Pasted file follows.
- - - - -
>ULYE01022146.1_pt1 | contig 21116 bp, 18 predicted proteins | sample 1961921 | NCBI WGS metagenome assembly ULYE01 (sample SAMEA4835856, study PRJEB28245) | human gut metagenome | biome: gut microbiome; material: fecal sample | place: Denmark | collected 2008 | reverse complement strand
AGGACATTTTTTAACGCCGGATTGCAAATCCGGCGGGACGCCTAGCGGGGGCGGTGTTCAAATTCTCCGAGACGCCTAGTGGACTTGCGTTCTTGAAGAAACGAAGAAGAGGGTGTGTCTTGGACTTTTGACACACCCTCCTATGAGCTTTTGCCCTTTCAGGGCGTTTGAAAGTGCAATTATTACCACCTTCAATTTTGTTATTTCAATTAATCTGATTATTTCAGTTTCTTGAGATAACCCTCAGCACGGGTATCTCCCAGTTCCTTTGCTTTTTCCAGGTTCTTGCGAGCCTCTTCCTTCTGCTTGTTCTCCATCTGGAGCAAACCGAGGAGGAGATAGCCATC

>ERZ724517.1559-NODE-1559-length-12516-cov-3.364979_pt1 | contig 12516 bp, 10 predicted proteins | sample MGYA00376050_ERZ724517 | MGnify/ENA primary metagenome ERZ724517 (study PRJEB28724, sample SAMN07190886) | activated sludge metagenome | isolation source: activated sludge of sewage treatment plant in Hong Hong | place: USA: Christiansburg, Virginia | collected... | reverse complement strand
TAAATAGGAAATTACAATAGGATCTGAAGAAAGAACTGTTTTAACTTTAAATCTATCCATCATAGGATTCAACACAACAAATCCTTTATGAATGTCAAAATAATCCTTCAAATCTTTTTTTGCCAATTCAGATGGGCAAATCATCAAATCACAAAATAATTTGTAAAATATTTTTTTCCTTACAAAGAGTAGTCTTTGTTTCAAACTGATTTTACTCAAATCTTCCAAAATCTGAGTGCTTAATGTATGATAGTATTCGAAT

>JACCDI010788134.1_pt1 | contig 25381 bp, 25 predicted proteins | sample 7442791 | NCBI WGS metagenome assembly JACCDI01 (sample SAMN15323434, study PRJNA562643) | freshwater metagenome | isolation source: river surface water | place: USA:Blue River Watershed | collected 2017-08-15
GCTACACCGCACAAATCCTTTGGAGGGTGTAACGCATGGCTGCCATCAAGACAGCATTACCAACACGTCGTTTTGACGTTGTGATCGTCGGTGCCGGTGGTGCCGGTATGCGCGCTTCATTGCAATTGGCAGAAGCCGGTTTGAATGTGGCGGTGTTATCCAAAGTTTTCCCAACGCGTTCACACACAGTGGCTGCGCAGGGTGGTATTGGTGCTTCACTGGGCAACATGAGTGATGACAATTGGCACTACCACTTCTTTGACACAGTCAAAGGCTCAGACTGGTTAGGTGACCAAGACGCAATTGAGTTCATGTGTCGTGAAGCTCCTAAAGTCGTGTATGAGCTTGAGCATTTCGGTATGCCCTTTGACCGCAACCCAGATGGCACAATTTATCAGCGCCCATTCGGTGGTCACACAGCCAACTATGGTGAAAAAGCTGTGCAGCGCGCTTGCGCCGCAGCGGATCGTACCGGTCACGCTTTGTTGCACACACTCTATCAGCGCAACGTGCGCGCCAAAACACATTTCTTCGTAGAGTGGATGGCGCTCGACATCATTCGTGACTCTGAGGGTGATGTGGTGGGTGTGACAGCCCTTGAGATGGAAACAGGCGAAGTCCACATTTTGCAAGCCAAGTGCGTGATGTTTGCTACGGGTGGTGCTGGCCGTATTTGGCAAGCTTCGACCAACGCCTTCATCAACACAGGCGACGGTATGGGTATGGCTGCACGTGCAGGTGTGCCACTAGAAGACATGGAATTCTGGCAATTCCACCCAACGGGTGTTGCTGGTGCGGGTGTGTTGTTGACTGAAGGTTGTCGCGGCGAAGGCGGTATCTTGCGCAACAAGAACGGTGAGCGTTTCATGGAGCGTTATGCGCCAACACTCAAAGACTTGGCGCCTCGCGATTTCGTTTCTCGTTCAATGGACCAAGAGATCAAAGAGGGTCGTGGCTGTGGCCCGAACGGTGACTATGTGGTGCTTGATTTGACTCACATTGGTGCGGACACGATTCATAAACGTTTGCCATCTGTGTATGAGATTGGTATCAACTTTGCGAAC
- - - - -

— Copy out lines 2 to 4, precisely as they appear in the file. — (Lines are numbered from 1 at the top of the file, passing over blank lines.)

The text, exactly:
AGGACATTTTTTAACGCCGGATTGCAAATCCGGCGGGACGCCTAGCGGGGGCGGTGTTCAAATTCTCCGAGACGCCTAGTGGACTTGCGTTCTTGAAGAAACGAAGAAGAGGGTGTGTCTTGGACTTTTGACACACCCTCCTATGAGCTTTTGCCCTTTCAGGGCGTTTGAAAGTGCAATTATTACCACCTTCAATTTTGTTATTTCAATTAATCTGATTATTTCAGTTTCTTGAGATAACCCTCAGCACGGGTATCTCCCAGTTCCTTTGCTTTTTCCAGGTTCTTGCGAGCCTCTTCCTTCTGCTTGTTCTCCATCTGGAGCAAACCGAGGAGGAGATAGCCATC

>ERZ724517.1559-NODE-1559-length-12516-cov-3.364979_pt1 | contig 12516 bp, 10 predicted proteins | sample MGYA00376050_ERZ724517 | MGnify/ENA primary metagenome ERZ724517 (study PRJEB28724, sample SAMN07190886) | activated sludge metagenome | isolation source: activated sludge of sewage treatment plant in Hong Hong | place: USA: Christiansburg, Virginia | collected... | reverse complement strand
TAAATAGGAAATTACAATAGGATCTGAAGAAAGAACTGTTTTAACTTTAAATCTATCCATCATAGGATTCAACACAACAAATCCTTTATGAATGTCAAAATAATCCTTCAAATCTTTTTTTGCCAATTCAGATGGGCAAATCATCAAATCACAAAATAATTTGTAAAATATTTTTTTCCTTACAAAGAGTAGTCTTTGTTTCAAACTGATTTTACTCAAATCTTCCAAAATCTGAGTGCTTAATGTATGATAGTATTCGAAT